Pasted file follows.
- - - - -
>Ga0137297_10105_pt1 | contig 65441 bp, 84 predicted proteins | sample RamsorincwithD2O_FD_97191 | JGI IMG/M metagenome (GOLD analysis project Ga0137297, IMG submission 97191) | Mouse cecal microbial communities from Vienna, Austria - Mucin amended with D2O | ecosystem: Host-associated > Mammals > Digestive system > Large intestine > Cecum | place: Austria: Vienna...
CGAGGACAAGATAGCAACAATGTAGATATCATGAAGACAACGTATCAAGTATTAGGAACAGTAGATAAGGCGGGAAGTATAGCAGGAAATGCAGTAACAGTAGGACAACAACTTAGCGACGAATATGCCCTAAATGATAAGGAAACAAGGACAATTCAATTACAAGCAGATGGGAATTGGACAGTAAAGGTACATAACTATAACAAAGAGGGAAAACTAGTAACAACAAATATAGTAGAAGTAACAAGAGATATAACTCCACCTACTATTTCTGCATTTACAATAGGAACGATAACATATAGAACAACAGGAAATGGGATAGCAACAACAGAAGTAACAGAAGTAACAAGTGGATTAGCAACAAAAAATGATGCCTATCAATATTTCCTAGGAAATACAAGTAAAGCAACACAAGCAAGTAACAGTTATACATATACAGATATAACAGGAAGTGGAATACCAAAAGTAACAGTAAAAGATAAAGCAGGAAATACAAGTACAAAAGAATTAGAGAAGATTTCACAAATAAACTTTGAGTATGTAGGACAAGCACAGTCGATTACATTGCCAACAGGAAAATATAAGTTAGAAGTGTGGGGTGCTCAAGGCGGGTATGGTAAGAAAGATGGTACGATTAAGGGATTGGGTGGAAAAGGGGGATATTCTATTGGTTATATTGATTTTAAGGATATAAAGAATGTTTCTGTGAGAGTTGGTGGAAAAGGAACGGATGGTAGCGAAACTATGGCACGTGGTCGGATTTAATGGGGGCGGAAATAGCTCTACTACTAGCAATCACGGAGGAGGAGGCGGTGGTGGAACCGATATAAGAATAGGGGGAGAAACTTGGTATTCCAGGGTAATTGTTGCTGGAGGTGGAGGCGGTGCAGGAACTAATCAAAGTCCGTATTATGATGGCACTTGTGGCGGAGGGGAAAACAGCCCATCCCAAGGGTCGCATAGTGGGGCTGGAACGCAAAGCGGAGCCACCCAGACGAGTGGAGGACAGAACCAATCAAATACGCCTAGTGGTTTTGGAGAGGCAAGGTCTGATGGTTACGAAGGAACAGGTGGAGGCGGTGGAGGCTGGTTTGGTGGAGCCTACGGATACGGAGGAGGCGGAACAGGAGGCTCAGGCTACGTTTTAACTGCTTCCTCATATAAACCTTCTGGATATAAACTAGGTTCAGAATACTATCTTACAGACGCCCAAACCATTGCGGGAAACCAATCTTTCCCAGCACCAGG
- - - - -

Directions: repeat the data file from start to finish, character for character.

>Ga0137297_10105_pt1 | contig 65441 bp, 84 predicted proteins | sample RamsorincwithD2O_FD_97191 | JGI IMG/M metagenome (GOLD analysis project Ga0137297, IMG submission 97191) | Mouse cecal microbial communities from Vienna, Austria - Mucin amended with D2O | ecosystem: Host-associated > Mammals > Digestive system > Large intestine > Cecum | place: Austria: Vienna...
CGAGGACAAGATAGCAACAATGTAGATATCATGAAGACAACGTATCAAGTATTAGGAACAGTAGATAAGGCGGGAAGTATAGCAGGAAATGCAGTAACAGTAGGACAACAACTTAGCGACGAATATGCCCTAAATGATAAGGAAACAAGGACAATTCAATTACAAGCAGATGGGAATTGGACAGTAAAGGTACATAACTATAACAAAGAGGGAAAACTAGTAACAACAAATATAGTAGAAGTAACAAGAGATATAACTCCACCTACTATTTCTGCATTTACAATAGGAACGATAACATATAGAACAACAGGAAATGGGATAGCAACAACAGAAGTAACAGAAGTAACAAGTGGATTAGCAACAAAAAATGATGCCTATCAATATTTCCTAGGAAATACAAGTAAAGCAACACAAGCAAGTAACAGTTATACATATACAGATATAACAGGAAGTGGAATACCAAAAGTAACAGTAAAAGATAAAGCAGGAAATACAAGTACAAAAGAATTAGAGAAGATTTCACAAATAAACTTTGAGTATGTAGGACAAGCACAGTCGATTACATTGCCAACAGGAAAATATAAGTTAGAAGTGTGGGGTGCTCAAGGCGGGTATGGTAAGAAAGATGGTACGATTAAGGGATTGGGTGGAAAAGGGGGATATTCTATTGGTTATATTGATTTTAAGGATATAAAGAATGTTTCTGTGAGAGTTGGTGGAAAAGGAACGGATGGTAGCGAAACTATGGCACGTGGTCGGATTTAATGGGGGCGGAAATAGCTCTACTACTAGCAATCACGGAGGAGGAGGCGGTGGTGGAACCGATATAAGAATAGGGGGAGAAACTTGGTATTCCAGGGTAATTGTTGCTGGAGGTGGAGGCGGTGCAGGAACTAATCAAAGTCCGTATTATGATGGCACTTGTGGCGGAGGGGAAAACAGCCCATCCCAAGGGTCGCATAGTGGGGCTGGAACGCAAAGCGGAGCCACCCAGACGAGTGGAGGACAGAACCAATCAAATACGCCTAGTGGTTTTGGAGAGGCAAGGTCTGATGGTTACGAAGGAACAGGTGGAGGCGGTGGAGGCTGGTTTGGTGGAGCCTACGGATACGGAGGAGGCGGAACAGGAGGCTCAGGCTACGTTTTAACTGCTTCCTCATATAAACCTTCTGGATATAAACTAGGTTCAGAATACTATCTTACAGACGCCCAAACCATTGCGGGAAACCAATCTTTCCCAGCACCAGG